'Shark' Jr.: Avondale entrepreneurs learn to make, market own products at Gabriel's Place

Mock investments become real profits for children

CINCINNATI -- Seven chefs dressed all in black marched single file into a dining hall. The theme song of the ABC television show "Shark Tank" echoed through the room as the chefs passed through the audience and took a seat in front a panel of judges, who would ultimately decide the fate of each chef’s product.

The twist? No chef had reached the age of 18.

Gabriel’s Place in Avondale had its very own mock "Shark Tank" competition Aug. 11. Students from the Jr. Chef program presented entrepreneurial products they created with the resources and skills they obtained during their 8-week training. Products ranged from face masks to seasoning rubs.

The competition mirrored the hit show with presentations including posters and samples, questions from the judges, a deliberation period and, finally, the moment when each judge announced which chefs would receive a mock investment.

Azizah Hillman, market coordinator at Gabriel’s Place, said the students started the course with little knowledge of the culinary arts and no background in entrepreneurship.

“They came into the program not believing that they could make a product and sell it and each one is leaving having done that,” Hillman said.

Each Jr. Chef sold their product every Saturday from 10 a.m. to 12 p.m. in the Farmer’s Market at Gabriel’s Place during their time in training and made a $400 profit. They used that profit to go on an outing and had enough left over for each student to get a $25 gift card for school supplies.

Trazana Staples, executive director of Gabriel’s Place said the mock competition gave the students an incentive to learn more about how to solve an issue within the Avondale community -: access to healthy food and grocery stores.

“Avondale is the second-largest food desert in the area,” Staples said, “So we teach people how to grow food and prepare it in healthy ways. The students have learned more about urban agriculture and environmental sustainability while being able to develop skills on creating products,” Staples said.

All four judges praised the chefs on their creativity and leadership. Each chef’s product is highlighted below.

Chef: Andrea Hall

Age: 7

Product: Bella’s Beauty Mask

As youngest chef in the program, Hall created a cucumber-based face mask that promotes relaxation and hydration. Hall also came up with the idea to offer facials during Farmer’s Market hours. Each face mask costs $2 and facials cost $5.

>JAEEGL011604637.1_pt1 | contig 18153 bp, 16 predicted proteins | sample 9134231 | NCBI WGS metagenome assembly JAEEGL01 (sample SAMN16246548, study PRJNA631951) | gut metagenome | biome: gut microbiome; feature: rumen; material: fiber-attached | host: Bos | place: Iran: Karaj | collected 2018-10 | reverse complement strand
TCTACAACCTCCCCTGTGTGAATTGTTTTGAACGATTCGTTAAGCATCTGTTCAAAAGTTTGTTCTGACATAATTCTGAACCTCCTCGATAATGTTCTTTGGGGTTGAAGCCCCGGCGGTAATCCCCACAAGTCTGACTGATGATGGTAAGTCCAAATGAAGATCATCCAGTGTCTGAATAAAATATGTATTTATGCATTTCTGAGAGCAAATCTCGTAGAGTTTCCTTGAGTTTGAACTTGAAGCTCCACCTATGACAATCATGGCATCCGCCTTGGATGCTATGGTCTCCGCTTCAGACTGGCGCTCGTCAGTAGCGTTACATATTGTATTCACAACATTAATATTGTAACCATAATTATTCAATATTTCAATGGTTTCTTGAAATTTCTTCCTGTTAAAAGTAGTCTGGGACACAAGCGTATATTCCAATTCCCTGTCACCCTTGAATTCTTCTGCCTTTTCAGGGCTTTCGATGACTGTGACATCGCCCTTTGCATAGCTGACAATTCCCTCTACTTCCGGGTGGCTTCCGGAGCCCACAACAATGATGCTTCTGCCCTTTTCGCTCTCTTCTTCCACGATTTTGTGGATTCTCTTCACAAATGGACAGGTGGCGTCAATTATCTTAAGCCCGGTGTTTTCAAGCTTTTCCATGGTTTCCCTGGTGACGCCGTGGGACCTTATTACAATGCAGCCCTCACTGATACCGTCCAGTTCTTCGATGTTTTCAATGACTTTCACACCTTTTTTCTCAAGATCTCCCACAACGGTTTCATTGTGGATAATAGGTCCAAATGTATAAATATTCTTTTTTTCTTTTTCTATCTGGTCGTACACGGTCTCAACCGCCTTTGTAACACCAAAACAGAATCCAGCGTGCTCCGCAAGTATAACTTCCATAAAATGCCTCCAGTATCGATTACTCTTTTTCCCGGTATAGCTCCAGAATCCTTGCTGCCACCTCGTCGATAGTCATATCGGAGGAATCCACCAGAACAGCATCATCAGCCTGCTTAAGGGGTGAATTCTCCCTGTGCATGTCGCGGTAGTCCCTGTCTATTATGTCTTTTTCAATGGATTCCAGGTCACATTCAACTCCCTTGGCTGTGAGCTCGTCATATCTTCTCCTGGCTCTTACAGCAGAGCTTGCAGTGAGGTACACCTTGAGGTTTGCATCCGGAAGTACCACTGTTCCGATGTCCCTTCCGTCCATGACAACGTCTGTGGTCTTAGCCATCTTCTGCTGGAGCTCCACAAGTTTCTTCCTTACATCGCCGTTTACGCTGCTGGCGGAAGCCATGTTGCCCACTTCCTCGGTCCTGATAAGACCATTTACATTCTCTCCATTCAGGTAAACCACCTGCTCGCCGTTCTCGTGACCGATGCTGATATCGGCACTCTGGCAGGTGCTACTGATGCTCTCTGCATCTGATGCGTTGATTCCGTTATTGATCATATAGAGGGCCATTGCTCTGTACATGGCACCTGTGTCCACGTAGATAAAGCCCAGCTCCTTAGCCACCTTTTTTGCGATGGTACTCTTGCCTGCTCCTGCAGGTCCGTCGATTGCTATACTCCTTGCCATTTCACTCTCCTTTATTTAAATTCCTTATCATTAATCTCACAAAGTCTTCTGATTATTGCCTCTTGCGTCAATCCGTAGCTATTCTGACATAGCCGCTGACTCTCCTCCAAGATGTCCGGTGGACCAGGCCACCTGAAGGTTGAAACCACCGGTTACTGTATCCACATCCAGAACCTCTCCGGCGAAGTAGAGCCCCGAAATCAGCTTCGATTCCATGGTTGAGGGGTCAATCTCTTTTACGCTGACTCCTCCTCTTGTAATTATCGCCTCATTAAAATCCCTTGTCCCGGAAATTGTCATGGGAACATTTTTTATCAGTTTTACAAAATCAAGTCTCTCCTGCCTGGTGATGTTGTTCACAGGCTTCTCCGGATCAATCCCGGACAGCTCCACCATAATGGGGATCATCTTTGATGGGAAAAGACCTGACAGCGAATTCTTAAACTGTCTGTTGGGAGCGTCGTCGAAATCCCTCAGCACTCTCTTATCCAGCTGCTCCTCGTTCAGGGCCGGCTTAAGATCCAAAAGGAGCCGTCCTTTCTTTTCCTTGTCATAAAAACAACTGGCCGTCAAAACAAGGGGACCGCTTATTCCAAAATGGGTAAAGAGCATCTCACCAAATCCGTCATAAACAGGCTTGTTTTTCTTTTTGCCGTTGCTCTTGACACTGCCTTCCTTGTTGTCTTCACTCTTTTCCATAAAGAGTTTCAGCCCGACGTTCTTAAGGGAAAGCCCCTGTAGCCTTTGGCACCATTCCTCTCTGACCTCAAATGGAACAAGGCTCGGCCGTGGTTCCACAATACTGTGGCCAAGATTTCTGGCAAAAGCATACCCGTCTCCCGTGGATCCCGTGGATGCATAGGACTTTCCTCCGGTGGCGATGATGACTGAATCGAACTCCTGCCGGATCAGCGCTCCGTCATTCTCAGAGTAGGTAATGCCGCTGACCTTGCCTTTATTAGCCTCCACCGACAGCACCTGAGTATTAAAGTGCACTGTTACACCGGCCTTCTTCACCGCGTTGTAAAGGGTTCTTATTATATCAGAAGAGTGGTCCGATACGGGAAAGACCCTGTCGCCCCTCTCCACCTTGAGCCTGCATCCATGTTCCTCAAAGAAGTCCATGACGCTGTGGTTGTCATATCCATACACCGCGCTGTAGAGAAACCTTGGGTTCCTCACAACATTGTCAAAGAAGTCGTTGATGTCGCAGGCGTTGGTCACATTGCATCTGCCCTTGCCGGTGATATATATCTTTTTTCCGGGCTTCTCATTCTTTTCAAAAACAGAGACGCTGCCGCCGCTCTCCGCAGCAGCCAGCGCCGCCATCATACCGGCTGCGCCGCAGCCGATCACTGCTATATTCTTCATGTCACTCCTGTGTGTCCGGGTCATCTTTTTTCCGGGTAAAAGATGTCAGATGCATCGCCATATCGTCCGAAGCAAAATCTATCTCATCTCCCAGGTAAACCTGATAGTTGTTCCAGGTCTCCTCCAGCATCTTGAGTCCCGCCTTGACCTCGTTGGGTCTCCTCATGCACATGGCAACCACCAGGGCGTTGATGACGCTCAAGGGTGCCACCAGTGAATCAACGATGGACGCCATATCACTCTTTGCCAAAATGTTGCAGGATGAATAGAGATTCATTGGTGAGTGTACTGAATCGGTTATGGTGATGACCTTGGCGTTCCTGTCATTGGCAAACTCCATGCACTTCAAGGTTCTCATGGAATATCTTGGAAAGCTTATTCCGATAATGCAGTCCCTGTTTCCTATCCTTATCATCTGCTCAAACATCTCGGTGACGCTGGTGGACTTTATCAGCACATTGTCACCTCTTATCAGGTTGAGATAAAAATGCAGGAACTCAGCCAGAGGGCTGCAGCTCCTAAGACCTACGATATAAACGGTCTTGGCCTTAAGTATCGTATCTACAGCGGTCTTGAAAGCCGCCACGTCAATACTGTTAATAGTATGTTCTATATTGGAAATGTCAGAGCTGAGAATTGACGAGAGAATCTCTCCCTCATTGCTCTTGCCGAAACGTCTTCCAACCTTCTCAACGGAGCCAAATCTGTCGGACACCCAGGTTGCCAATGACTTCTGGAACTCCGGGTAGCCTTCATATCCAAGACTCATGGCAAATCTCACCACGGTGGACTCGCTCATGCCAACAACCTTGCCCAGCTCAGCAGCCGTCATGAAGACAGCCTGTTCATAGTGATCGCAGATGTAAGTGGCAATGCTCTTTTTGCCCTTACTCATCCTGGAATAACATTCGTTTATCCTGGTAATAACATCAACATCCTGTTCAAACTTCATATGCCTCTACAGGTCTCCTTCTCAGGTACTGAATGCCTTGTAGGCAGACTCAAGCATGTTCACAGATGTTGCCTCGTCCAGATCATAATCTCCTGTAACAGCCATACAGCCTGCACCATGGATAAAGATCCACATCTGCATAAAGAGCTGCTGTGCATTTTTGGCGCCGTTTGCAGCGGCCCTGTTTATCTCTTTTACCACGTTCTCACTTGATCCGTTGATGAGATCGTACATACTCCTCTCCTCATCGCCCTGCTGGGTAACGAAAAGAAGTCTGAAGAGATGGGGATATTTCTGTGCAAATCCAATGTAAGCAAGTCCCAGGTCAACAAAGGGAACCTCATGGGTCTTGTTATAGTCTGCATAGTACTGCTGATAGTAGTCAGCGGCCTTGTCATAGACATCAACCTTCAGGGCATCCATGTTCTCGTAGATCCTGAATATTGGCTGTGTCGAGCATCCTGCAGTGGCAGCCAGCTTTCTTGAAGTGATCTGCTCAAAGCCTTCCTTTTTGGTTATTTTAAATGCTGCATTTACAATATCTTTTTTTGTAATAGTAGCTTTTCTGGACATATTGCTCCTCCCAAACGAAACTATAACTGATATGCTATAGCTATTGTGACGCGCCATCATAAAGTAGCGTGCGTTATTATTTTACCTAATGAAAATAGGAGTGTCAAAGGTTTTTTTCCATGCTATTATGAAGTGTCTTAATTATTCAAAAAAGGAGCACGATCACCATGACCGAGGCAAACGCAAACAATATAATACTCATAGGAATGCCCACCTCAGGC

Bella asked the judges for a $500 investment to cover the costs of ingredients, vendor space and packaging costs to start her brand. She planned to promote her product by making signs around the community.

Chef: Imani Lattimore

Age: 15

Product: Nycole’s Face Scrub

Lattimore created two face scrubs and an essential face oil. All of her products included lavender to help with headaches and stress. Coffee and sugar were used as exfoliants in her facial scrubs and honey was used to smooth the skin. Lattimore said she planned to promote her brand through social media.

Facial scrubs costs $2 to $5 depending on the size purchased. Lattimore asked for $475 to start her brand. Judges granted her two mock checks -- one for $1,000 and another for $400.

Lattimore’s poster read, “If you can’t eat it, don’t wear it.”

Chef: Ge’niah Hughes

Age: 12

Product: Gigi’s Granola

Hughes created her own granola bar that included coconut oil, honey, oats and multiple kinds of nuts. Hughes stressed the importance of the health benefits of eating her granola including increased energy without sacrificing flavor.

Half-size granola bars cost $.50 and full-size bars cost $1. Hughes asked for $500 for ingredients and vendor space. Judges awarded her one $500 check.

Chef: Joseph Hillman

Age: 13

Product: Blazing Rainbow Smoothies

Hillman created a smoothie company that offers different flavors of fruit smoothies to customers. Hillman’s smoothies are not an average smoothie however; they offer a healthy alternative to energy drinks. Some of the fruits Hillman used are watermelon, mango and peaches.

Each smoothie costs $2. Hillman asked for $400 for vendor space, supplies and ingredients. He planned to promote his smoothies through social media and word of mouth.

Chefs: “The sister duo,” Evelyn Johnson and Aailyah Burgos

Ages: 17, 10

Product: Perfect Blend Smoothies

Johnson and Burgos, also known as Baby Cheese and Sunglasses, also came up with a smoothie company, but they added something sweet to their product: chocolate. During their lively presentation, the girls rattled off a pleasant amount of health benefits to chocolate, including reduced risk of stroke and heart attacks with moderate use. They planned to promote their smoothies with their social media platform.

Smoothies cost $2 and the sisters asked for a $500 investment to start their company. Judges awarded the pair two mock checks: one for $1,000 and another for $500.

Chef: Empyreal Tafari Hawkins

Age: 17

Product: Py-Real Rub

Hawkins was awarded the most mock checks out of all the chefs for three types of dry seasoning rubs she created. Her rubs included a wide variety of seasonings like onion powder, fresh garlic, cayenne pepper, garlic powder, cumin, coriander and black pepper. For several components of her rubs she had to dehydrate the ingredients herself. A selling point with the judges was the omission of salt in all 3 rubs, making them extremely marketable to low-sodium consumers.

Smaller containers of the rubs cost $2, while larger containers are $5. Hawkins asked for $500 to start her brand and received three mock checks from the judges: two for $500 and one for $1,000.
 

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